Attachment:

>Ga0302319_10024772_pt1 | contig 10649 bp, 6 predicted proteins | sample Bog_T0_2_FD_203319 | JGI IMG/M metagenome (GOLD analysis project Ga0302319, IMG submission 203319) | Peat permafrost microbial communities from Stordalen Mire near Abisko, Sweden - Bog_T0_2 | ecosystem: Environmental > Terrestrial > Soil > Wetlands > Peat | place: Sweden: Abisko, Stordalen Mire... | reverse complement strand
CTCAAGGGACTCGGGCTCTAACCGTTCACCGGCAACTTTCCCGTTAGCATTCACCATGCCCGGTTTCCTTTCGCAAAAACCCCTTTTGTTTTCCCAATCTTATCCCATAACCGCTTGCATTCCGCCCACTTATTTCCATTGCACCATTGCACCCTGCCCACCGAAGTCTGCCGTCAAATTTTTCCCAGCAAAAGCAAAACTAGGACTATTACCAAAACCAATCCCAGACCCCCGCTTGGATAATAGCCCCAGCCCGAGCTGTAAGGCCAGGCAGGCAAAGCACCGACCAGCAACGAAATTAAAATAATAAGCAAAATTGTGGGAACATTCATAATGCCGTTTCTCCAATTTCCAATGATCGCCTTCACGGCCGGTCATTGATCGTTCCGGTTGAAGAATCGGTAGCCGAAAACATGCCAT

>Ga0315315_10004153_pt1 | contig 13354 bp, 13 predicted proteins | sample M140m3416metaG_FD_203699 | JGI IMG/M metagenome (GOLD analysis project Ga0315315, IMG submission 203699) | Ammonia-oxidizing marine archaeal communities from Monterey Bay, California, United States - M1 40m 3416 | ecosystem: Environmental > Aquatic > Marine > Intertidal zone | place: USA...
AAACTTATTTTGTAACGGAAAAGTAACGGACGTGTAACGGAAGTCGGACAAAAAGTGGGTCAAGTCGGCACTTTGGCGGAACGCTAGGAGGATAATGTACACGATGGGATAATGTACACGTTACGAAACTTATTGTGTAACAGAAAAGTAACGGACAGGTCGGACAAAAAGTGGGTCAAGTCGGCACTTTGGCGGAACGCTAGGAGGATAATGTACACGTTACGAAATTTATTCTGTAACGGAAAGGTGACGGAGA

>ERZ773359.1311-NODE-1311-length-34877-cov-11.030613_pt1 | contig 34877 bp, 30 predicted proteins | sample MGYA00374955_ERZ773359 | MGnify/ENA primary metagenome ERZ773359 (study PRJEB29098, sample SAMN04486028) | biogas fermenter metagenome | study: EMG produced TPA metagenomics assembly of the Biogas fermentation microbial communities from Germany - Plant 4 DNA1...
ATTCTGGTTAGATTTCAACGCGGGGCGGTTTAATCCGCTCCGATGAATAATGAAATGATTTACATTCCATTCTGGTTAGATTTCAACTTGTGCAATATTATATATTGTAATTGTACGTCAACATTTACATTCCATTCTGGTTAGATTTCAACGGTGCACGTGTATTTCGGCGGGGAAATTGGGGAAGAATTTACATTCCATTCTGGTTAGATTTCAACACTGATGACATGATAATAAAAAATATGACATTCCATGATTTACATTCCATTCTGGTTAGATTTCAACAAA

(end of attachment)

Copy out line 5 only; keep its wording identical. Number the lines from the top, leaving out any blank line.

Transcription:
>ERZ773359.1311-NODE-1311-length-34877-cov-11.030613_pt1 | contig 34877 bp, 30 predicted proteins | sample MGYA00374955_ERZ773359 | MGnify/ENA primary metagenome ERZ773359 (study PRJEB29098, sample SAMN04486028) | biogas fermenter metagenome | study: EMG produced TPA metagenomics assembly of the Biogas fermentation microbial communities from Germany - Plant 4 DNA1...